The objective of the UCSS Economic Development Ministry is to make the people economically self-sufficient and consists of Economic Groups and the Agriculture Program.

Organized Economic Groups encourage people to work together in groups, pool their resources, and engage in economically productive activities. UCSS provides start-up resources and skills training for both men and women. For example, women learn craft-making, tailoring, beekeeping, brick-making, and cash crop farming. For the first time every, women are able to earn an income for themselves and their families.

The UCSS Agriculture Program teaches community farmers how to produce high-yield crops and raise livestock to sustain themselves and produce income to make the community self-sufficient. The program currently extends to 7 farms totaling 100 acres of land.

The tractor has been an absolute game-changer. It takes 5 days to do what it took 6 months to do by hand!

A local entrepreneur has acquired a brick-making machine.

Economic Group Achievements

  • In 2015, the members of Bulike community have been encouraged to work more closely together and pool their knowledge & resources through developing economic groups into Saving and Credit Cooperatives (SACCO) form. One of the beneficiaries was Edward who used the money to purchase 2 cows that are providing milk for his family and is generating income.
  • Through the youth economic group called “Youth with Hope”, the youth have acquired vocational skills to create employment opportunities for them. They also started a saving cooperative with which they started purchasing chickens.
  • The teachers have formed a cooperative that has transformed the teachers’ livelihoods. For example, Ms. Helen started her own pig farming project for her family. Mr. Henry acquired land, while Mr. Martin started constructing his house; Ms. Margaret is now able to pay school fees for her siblings, among others.
  • 10 members of the Christian Leaders’ Economic Group have accessed start-up packages that have enabled them to acquire dairy cattle, build decent houses and engage in other economic activities.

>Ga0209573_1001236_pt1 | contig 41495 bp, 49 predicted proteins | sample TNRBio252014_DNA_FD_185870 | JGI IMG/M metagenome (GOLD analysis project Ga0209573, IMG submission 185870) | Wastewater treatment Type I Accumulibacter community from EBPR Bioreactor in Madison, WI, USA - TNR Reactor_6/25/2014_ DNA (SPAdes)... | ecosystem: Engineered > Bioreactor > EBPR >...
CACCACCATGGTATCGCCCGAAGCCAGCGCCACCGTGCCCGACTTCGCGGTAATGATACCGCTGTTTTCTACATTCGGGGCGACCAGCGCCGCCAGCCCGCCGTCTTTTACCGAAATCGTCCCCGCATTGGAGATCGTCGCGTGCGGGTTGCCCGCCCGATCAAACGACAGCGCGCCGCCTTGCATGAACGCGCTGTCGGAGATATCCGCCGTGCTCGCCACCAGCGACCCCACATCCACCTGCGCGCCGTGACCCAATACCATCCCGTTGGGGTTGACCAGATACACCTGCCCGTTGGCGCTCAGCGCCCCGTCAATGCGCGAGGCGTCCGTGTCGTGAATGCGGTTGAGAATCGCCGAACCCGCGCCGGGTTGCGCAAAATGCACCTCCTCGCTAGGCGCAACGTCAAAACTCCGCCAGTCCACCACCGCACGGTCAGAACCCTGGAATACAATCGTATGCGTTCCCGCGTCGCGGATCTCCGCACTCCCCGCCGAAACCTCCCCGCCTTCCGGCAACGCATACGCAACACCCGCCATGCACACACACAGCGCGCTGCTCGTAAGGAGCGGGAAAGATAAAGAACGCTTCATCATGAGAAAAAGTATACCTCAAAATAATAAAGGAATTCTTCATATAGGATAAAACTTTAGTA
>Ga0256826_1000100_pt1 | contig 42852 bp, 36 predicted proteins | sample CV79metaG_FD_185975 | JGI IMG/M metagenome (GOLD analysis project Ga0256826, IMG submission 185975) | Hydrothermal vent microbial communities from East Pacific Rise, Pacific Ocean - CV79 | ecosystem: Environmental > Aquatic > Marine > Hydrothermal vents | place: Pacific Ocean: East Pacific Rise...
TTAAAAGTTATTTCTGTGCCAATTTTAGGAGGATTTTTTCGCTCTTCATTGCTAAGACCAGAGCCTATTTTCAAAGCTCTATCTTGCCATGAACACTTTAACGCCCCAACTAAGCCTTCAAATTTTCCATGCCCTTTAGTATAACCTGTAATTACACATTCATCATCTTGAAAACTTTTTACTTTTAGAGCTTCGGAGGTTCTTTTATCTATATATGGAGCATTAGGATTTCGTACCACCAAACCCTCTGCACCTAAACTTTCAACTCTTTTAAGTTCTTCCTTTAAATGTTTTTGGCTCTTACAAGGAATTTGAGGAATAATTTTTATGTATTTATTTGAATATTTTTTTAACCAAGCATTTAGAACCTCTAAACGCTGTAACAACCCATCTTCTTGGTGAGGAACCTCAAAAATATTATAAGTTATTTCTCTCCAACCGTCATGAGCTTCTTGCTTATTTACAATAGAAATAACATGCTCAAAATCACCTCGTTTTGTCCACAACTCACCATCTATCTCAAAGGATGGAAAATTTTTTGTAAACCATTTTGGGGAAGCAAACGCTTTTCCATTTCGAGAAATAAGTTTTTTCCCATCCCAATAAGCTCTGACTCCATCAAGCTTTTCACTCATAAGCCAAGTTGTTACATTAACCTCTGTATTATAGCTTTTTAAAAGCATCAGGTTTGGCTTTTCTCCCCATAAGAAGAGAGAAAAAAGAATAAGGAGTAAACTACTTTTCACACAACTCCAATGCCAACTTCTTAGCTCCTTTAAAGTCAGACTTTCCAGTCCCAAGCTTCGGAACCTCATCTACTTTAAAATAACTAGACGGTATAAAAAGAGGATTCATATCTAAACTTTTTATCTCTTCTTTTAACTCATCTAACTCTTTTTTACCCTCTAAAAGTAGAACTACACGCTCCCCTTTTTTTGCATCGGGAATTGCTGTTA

• Through the Women’s Economic Groups, 21 women have received financial support, training and skills in bead making and goat keeping. The Tailoring Group has given 38 women a chance to make extra income by sewing clothes for sale. Another group of 25 women have formed a group to purchase a sewing machine. The group has also started making crafts that will eventually be sold in the United States.

Agriculture Program Achievements

  • We semi-manually irrigated crops due to the drought in the first half of the year. Two additional irrigation water ponds were created for a total of four. The additional irrigation caused dormant trees and crops to germinate. Applying manure has improved the availability of food.
  • We acquired and cleared an additional 44 acres for a total of 101 acres of agricultural land. The activities carried out at the farms this year include cultivation, planting, weeding, terracing, spraying, irrigation, harvesting, fencing and pruning. We acquired a walking tractor that helps cultivate land inaccessible by the motor tractor.
  • We established poultry,goats & and pig farm at the school, but the pigs were attacked by swine flu. We planted hay for the cattle and are waiting on availability of funds to purchase the cattle.
  • We have been able to give farmers banana suckers for planting their own bananas. We constructed 1 caretakers’ Structure in 1 farm.

Impact

  • Food scarcity has been significantly reduced for most families. More cooperation between the farmers, training and best practices like irrigation, fertilizer and crop rotation have all contributed to unprecedented yields in the region.
  • Many men who spent much of their time drinking and gambling are now involved in agricultural activities and are providing for their families. In addition, the excess income from harvests has improved the standard of living and has been a major contributor to the community’s economic self-sufficiency.

Success Stories

  • In October 2015, the poultry farm produced 343 trays of eggs which were sold for a total of $800. We harvested a small batch of pineapples and bananas which were sold for $80. One of the farmers who owned a fertile piece land, utilized our tractor and training to harvest rice worth $500.
  • Malijjo Edward completed training in chicken and livestock farming. He and his family are now surviving on the returns from the poultry and livestock rearing business.
  • The UCSS Economic Development Ministry is the major contributor to making the community self-sufficient. It’s also the main reason we believe we can largely eliminate our financial support of Bulike by the end of 2018.

Challenges

Crops are still too dependent on natural rain, making harvests inconsistent and unpredictable. We absolutely need irrigation. It costs about $1,000 to irrigate one acre. We are anxiously awaiting the irrigation material in the water well rig container that is on its way here! We are also struggling with pests that are impacting the yields of the bananas and pineapples.

Future Plans

Tractor implements for the farm where donated and are being shipped to Uganda along with the water rig. We need to ensure that all farms have caretakers who can also rear animals and poultry for manure. We will continue to look for well-priced land to acquire for farming. We will likely introduce fish farming.

If God is moving you to support this ministry, there are three things you can do now:

Thank you for all of your prayers and support!

Blessings,

Dr. Ronald Kaluya

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